Please Be That Guy! 7 Men Who Are Transforming Masculinity

Lately I’ve been seeing a pattern.  More and more men are standing up to misogyny, to sexual violence, to street harassment, to victim blaming, to rape apologia, to sexism.

Despite the noise created by the idiocy in the Men’s Rights Movement, a tide is shifting.

On every college campus and in every high school where I work, I meet young men who are passionate about creating a different masculinity.

In short, there are men who are acting like this:

So I wanted to take just a minute here at Change From Within to highlight some of those amazing men who are leading this transformation of masculinity, men who I admire tremendously and who inspire me to be a better man on the daily.

Darnell Moore

Darnell MooreAs I sit here trying to write about Darnell, I find myself erasing and rewriting my introductory sentence over and over.  It’s impossible to describe this man.

I’ve long been a fan of his writing and speaking, and I had the opportunity to meet with him recently, and I cannot describe the humble power this man possesses in words.  His kindness and generosity are only surpassed by his brilliance.

As a public intellectual on issues of race, sexuality, and gender, Darnell is leading men to imagine their positionality in the world differently, moving toward an ethic of love and brotherhood rather than dominance and control, and his work with youth is truly groundbreaking.

Check out his recent Ted Talk:

 

Fivel Rothberg

Fivel RothbergFivel is a father, filmmaker, and activist who uses his own powerful stories to help men understand the work we must do to transform ourselves as part of transforming masculinity.

His film House Devil, Street Angel is an autobiographical documentary that tells Fivel’s story of his struggle to raise his son to know a different, nonviolent, positive masculinity.

On a personal level, Fivel is a caring soul, a man who is passionate about making this world a better place and who makes you feel like a family member in that work from the moment he meets you.

Fivel is currently working on a documentary about consent and positive, healthy sexuality, so keep an eye out for that.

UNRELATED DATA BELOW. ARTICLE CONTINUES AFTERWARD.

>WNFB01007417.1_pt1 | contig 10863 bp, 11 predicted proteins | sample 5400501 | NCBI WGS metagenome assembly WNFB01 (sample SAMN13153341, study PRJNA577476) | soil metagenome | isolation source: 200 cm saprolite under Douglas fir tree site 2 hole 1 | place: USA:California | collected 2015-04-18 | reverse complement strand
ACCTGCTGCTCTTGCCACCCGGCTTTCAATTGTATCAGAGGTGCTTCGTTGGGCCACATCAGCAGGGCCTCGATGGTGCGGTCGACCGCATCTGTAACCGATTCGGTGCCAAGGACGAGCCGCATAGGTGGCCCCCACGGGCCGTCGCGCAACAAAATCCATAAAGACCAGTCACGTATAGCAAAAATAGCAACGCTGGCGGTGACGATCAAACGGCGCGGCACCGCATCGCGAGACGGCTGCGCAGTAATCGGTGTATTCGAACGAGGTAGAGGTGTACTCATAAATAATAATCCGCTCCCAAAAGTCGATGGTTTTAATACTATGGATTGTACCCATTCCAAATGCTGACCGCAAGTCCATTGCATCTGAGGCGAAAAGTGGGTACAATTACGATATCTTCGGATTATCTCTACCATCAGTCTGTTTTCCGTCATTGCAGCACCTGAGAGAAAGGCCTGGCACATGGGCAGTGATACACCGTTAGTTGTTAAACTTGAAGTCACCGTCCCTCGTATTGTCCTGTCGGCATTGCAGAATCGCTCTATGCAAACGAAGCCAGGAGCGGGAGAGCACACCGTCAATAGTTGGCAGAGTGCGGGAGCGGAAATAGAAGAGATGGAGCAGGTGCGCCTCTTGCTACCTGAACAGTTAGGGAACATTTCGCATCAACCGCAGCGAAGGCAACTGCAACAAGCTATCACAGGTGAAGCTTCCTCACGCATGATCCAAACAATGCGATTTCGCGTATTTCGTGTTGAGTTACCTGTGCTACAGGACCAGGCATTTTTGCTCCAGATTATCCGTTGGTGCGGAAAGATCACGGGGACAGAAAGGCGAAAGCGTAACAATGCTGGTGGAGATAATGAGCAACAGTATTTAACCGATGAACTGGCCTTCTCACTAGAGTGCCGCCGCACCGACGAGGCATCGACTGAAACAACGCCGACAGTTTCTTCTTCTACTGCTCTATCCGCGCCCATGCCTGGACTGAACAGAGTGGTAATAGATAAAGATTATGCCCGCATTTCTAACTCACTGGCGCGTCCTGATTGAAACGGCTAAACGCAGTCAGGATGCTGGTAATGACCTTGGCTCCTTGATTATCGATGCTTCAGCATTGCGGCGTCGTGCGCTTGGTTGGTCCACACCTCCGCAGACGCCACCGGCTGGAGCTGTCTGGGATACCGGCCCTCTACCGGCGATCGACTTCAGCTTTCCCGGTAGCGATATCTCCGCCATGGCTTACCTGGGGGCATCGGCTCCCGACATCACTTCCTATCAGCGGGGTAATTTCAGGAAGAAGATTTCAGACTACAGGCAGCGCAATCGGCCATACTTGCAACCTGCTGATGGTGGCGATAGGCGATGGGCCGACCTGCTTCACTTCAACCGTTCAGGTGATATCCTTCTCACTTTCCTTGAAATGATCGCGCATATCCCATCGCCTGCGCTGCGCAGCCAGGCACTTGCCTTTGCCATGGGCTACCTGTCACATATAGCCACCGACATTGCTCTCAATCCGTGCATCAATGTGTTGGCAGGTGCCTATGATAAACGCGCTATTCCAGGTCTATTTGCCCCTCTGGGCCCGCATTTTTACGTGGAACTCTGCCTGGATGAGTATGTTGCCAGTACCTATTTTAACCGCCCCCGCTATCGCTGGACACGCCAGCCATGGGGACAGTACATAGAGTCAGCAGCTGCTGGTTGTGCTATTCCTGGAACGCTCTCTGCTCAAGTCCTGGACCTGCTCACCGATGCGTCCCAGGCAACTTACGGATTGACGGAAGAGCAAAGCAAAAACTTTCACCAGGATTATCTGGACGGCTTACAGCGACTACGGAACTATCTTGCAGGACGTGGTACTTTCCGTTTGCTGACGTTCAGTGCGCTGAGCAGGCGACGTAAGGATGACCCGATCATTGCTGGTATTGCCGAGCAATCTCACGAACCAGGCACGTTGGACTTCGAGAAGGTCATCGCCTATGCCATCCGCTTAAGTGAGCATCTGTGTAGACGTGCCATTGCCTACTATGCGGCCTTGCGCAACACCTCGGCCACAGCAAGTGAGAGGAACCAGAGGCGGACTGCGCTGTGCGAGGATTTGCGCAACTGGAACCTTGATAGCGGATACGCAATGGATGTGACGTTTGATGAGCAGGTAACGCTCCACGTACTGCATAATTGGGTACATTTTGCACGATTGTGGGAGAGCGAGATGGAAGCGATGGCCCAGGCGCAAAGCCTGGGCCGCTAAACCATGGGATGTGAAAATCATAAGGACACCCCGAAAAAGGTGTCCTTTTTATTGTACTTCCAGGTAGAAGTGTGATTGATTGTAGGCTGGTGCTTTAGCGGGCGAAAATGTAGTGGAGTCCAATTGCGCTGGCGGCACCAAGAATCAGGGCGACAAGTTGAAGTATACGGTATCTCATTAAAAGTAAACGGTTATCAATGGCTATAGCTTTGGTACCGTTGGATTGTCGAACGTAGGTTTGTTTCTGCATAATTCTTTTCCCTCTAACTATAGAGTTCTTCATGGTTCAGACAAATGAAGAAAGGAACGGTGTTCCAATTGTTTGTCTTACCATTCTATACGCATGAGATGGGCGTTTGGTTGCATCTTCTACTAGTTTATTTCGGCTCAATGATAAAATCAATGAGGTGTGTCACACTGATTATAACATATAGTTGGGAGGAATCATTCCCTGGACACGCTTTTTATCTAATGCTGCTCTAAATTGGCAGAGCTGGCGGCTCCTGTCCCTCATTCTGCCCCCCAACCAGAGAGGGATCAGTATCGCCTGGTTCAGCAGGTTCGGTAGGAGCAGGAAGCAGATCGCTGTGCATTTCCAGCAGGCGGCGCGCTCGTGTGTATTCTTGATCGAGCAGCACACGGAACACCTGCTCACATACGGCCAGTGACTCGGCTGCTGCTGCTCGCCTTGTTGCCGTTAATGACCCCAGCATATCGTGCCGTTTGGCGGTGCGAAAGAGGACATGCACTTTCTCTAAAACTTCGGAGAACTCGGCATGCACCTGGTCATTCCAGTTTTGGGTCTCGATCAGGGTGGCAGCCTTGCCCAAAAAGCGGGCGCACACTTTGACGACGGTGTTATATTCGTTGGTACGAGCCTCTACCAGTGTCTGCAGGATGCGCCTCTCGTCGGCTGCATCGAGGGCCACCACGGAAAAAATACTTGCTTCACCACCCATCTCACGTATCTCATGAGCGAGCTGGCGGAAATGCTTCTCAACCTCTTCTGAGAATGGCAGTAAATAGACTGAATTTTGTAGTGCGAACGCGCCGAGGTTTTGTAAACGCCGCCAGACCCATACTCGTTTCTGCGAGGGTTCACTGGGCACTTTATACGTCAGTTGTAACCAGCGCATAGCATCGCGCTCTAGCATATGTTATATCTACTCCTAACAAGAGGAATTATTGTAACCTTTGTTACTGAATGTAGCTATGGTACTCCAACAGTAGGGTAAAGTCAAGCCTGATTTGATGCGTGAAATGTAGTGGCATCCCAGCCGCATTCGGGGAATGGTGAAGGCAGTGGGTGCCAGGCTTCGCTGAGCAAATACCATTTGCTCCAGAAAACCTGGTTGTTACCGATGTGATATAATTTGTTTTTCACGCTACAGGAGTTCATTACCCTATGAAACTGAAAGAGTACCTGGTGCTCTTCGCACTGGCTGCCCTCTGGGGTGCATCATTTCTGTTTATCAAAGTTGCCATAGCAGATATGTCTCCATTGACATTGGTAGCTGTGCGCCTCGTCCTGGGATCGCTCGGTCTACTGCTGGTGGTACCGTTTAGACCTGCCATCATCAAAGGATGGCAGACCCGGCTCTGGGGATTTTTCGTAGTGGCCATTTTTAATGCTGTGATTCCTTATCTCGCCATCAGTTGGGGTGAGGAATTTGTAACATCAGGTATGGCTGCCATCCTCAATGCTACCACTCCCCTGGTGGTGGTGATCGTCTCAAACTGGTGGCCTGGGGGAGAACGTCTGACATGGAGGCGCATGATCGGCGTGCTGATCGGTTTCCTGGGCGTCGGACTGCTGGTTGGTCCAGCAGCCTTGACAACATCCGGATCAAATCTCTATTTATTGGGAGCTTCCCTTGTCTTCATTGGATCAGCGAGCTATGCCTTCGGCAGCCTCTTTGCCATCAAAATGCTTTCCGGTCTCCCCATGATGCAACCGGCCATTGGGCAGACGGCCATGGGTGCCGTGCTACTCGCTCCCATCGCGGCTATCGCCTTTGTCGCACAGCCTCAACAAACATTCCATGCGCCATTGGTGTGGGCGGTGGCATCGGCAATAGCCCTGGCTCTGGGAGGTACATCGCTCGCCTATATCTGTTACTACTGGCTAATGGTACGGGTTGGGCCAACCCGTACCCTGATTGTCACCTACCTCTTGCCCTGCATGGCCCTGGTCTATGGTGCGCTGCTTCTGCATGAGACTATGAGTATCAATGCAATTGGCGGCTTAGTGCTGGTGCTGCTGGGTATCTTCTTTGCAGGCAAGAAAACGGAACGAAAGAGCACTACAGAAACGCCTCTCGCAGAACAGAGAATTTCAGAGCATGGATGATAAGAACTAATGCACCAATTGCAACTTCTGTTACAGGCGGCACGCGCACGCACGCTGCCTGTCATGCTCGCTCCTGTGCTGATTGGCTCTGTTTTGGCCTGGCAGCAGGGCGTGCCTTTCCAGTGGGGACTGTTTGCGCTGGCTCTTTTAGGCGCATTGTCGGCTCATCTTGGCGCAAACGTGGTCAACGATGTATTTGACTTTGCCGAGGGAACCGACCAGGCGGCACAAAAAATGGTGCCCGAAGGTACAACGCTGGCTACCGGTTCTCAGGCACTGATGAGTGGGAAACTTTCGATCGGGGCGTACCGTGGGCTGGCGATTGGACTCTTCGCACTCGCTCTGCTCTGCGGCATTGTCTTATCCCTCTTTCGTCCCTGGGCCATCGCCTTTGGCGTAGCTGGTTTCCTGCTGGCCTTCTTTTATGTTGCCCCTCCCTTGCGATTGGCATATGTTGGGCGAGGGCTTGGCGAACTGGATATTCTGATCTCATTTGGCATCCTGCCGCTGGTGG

In the mean time, check out the first of Fivel’s film that I ever saw:

 

Kai M. Green

Kai M GreenKai is a filmmaker, poet, and Ph.D. candidate who strives to build a more inclusive understanding of gender and masculinity through his art and scholarship.

Though I’ve never had the pleasure of meeting Kai in person, I am proud to boast that I get to write alongside Kai at Everyday Feminism where his writing inspires me to think differently about race, gender, and healing.

Check out the trailer for his documentary “It Gets Messy in Here” here, and watch his interview with Me and My Bois below.

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Video Post: America’s Native Prisoners of War

I am in the middle of a very busy time with work, as I travel from state to state speaking at Hugh O’Brian Youth Leadership seminars.  As such, I just don’t think I am going to find the time this week to write a new post (which is super disappointing since I know I have a bunch of new readers).  However, I wanted to make sure I still posted for the week, so I thought I’d post one of my favorite TED Talks.

In “America’s Native Prisoners of War,” Aaron Huey does a fantastic job of talking about the history and present realities of the oppression of Indigenous Americans at the hands of the White American system and government.  There’s definitely a tension (one I face in my work) of a White man speaking about (and on behalf of) Indigenous Americans and Indigenous issues, but I think Huey does a decent job of owning his place in this complex dilemma.  Please set aside 16 minutes to watch this video: